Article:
Serious sisters—Kappa Alpha Theta makes a comeback
When future feminist firebrand Molly Yard ’33, led the charge to abolish sororities on campus, she did so mainly because Greek organizations during that era often excluded Jews.
Now, 80 years later, the sorority of which Yard was a member—and which she helped remove from campus—is being reactivated, mainly due to the energies of Julia Melin ’13, who happens to be Jewish and a double major in comparative religion and gender and sexuality studies.
Intense, with long dark hair and dark-framed glasses, Melin bounds into a campus office in early October, excited not only about advances made in her move to bring back Kappa Alpha Theta (known as Theta) but from learning she’d just been nominated for Rhodes and Mitchell scholarships. Winning either scholarship would be “a long shot,” she concedes.
Returning a sorority to campus in the face of student opposition—including an online petition against reintroduction of the sorority early this fall—may have seemed equally daunting a year ago.
That’s when Melin and three Class of ’12 members, Callie Feingold, Christina Obiajulu, and Olivia Ensign, asked the College administration to consider their request to pursue a charter with a national sorority.
Calling themselves Not Yet Sisters (NYS), the women were approved as a student organization by the student-run Student Activities Committee. The dean of students’ office assisted the women as they narrowed their options, ultimately choosing Theta, whose Alpha Beta chapter was chartered at the College in 1891.
This summer, Dean of Students Liz Braun and sorority adviser Satya Nelms, wellness coordinator and member of a historically black sorority, worked with NYS to craft an agreement with Theta that would uphold the College’s values.
Among the concerns of students opposing the sorority were racist, sexist, homophobic, and classist behaviors they believe can occur in Greek organizations. They also feared the introduction of a party culture in which hazing, sexual violence, and excessive drinking can run rampant.
Mindful of these concerns, the advocates chose a sorority with a nonhazing and nondrinking policy, a strong commitment to community service, and that accepts “anyone who identifies as a woman,” according to Melin.
“A lot of students at the outset of last year opposed it,” says Nelms. “But a lot have gone on to change their minds. I hope everyone will come to realize this will enhance the community, not take away from it. This isn’t going to be something that acts in a divisive manner but rather is a product of Swarthmore College’s culture of diversity and inclusivity.”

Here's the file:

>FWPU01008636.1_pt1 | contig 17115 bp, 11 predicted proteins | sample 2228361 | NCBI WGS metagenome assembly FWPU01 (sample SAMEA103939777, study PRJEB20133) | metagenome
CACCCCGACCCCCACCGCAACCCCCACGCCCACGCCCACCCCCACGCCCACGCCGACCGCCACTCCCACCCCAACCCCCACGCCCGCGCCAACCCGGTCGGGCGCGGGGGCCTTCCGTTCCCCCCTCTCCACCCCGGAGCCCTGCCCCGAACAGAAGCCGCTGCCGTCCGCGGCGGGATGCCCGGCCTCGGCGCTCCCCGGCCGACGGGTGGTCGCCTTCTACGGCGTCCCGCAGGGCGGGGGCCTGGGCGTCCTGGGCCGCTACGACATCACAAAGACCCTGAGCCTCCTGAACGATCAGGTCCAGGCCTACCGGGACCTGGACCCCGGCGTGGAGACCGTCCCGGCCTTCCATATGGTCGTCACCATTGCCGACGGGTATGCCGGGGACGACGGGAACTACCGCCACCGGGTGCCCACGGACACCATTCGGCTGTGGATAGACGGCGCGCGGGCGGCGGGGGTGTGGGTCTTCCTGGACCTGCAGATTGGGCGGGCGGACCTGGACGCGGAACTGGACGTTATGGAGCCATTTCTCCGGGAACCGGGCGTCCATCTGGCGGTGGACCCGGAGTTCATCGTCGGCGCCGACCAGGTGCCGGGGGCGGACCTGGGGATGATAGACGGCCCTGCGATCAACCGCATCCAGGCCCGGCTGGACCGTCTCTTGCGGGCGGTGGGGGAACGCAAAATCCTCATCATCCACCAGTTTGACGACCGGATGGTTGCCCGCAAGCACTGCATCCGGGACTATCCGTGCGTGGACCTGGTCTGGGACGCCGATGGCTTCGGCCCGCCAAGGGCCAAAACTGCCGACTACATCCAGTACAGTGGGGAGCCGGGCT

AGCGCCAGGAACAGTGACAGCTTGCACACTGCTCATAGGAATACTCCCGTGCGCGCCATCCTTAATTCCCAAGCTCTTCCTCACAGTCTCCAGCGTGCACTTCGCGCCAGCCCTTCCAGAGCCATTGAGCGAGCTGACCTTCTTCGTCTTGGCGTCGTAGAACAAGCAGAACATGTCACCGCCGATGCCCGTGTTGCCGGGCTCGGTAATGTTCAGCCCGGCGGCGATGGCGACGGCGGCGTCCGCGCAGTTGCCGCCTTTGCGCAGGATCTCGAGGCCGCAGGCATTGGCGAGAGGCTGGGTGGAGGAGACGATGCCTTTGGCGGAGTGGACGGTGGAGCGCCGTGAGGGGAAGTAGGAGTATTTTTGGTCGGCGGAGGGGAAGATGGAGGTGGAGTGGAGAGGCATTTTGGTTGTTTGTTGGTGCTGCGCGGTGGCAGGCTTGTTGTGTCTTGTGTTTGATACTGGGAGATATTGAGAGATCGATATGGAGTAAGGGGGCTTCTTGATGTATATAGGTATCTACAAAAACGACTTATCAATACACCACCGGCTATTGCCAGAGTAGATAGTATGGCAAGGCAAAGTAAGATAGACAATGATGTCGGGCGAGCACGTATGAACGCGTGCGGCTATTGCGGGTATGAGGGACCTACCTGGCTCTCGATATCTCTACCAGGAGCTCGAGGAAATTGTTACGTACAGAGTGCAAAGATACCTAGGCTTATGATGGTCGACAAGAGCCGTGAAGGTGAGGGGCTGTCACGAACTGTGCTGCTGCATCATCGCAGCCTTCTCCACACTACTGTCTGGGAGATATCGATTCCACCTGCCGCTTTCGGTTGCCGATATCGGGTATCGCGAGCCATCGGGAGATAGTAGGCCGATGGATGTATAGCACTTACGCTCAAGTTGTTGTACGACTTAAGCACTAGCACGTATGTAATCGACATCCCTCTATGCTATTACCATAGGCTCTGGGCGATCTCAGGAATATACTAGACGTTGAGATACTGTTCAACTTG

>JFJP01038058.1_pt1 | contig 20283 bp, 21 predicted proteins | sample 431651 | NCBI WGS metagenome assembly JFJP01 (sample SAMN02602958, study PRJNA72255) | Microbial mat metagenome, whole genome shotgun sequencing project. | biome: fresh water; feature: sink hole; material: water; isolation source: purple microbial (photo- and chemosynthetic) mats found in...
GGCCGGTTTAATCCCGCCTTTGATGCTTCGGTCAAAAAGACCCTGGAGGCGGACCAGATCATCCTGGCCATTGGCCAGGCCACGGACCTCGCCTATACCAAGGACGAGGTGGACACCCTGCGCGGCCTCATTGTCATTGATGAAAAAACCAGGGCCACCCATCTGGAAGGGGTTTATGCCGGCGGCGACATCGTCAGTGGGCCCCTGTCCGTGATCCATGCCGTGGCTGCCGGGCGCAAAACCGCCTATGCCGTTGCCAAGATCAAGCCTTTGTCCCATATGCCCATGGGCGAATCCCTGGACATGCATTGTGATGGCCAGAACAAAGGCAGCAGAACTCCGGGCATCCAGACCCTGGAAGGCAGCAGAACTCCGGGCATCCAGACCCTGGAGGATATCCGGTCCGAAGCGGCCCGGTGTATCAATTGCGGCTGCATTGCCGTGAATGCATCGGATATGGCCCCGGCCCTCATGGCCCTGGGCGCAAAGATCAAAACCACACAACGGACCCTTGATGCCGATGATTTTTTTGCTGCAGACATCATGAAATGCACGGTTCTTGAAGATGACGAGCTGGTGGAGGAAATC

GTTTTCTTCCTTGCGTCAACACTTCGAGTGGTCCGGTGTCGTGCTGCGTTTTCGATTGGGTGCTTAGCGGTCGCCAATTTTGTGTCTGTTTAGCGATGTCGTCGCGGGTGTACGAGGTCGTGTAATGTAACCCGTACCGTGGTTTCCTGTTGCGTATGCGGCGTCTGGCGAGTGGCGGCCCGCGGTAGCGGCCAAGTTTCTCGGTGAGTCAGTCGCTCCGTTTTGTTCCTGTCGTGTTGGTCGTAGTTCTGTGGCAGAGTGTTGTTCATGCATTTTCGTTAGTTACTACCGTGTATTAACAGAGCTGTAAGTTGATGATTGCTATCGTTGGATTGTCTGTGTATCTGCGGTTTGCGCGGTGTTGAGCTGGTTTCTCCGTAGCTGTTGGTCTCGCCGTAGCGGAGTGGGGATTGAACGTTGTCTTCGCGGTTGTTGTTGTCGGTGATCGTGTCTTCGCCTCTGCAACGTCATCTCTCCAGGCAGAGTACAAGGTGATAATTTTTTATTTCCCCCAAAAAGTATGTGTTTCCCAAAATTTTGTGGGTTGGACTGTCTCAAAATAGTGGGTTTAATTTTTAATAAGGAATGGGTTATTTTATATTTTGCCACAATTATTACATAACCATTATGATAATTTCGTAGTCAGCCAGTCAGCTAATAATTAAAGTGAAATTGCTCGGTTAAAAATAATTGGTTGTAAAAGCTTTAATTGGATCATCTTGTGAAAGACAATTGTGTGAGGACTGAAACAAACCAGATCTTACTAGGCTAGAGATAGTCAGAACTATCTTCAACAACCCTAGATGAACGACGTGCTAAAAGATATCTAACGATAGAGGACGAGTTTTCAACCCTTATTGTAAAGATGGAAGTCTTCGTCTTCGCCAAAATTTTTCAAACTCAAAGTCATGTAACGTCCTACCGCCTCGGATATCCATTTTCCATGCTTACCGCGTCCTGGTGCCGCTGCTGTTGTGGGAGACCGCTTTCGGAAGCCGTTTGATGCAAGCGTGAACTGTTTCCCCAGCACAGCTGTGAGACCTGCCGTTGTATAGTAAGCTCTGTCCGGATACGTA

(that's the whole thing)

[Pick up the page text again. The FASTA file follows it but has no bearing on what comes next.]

Nelms also points out that because two fraternities—Delta Upsilon and Phi Psi—are active on campus, the College cannot prevent a sorority from forming. Doing so would be a violation of Title IX, a federal statute that bars discrimination on the basis of sex. Violators face a range of sanctions, including “revocation of federal financial assistance for students,” according to Sharmaine LaMar, assistant vice president for risk management and legal affairs and director of equal opportunity and Title IX coordinator.
“We’re not required to have a sorority, but if there is interest, we are required to allow it to proceed,” LaMar says. “On our campus we haven’t seen evidence that students who associate with Greek organizations are exclusionary. Having a sorority will provide a greater opportunity to partner with one another, Greek and non-Greek, and enhance the overall educational experience.”
The group, which has grown from about 30 interested women to about 50, is the “most diverse group on campus, religiously, socioeconomically, racially, and in their majors,” according to Melin. Besides Melin, this year’s leaders are Dina Zingaro ’13, Paige Grand Pré ’13, and Ashley Gochoco ’14.
Before helping to push for a sorority, Melin had been a member of the women’s cross-country team but missed mixing with women who had diverse interests.
“I never thought I would be the kind of person who would join a sorority,” she admits. “But it can be hard to find a support group unless you join a team or an activity like debate or singing. By my second year here, I saw what the brothers had—an immediate mentorship when they got onto campus.” Networking opportunities that come with being a part of a large organization—Theta has 130 chapters—also held appeal.
Rather than fomenting contention with students opposing her efforts, Melin says she has arranged meetings to talk with them and responded to emails addressing their concerns. She also has assured alumnae who questioned the wisdom of bringing back a sorority that the reactivated sorority would be a model of tolerance.
College leadership has created a welcoming atmosphere for the new group, says Melin, even while challenging them to think critically and carefully about its formation.
As the academic year progressed, so did plans for the sorority. In late October, Theta representatives met with interested students. Aspiring sisters may apply for membership and interview in February, says Nelms.
“Anyone who wants to be a member can join unless there is a judicial or academic issue” that would make them ineligible, she says. The new sisters will have an initiation ceremony March 23, which Nelms expects will be attended by local Theta members, who are delighted that the chapter is re-forming.
Although Melin graduates in May, Nelms feels student interest in the sorority will persist, particularly since Theta will assign liaisons between the sorority and the College chapter to live in the Swarthmore community for up to two years to help the reinvigorated chapter develop and thrive. Says Nelms, “I’m hoping the leadership elected this spring will step up and continue to light that fire.”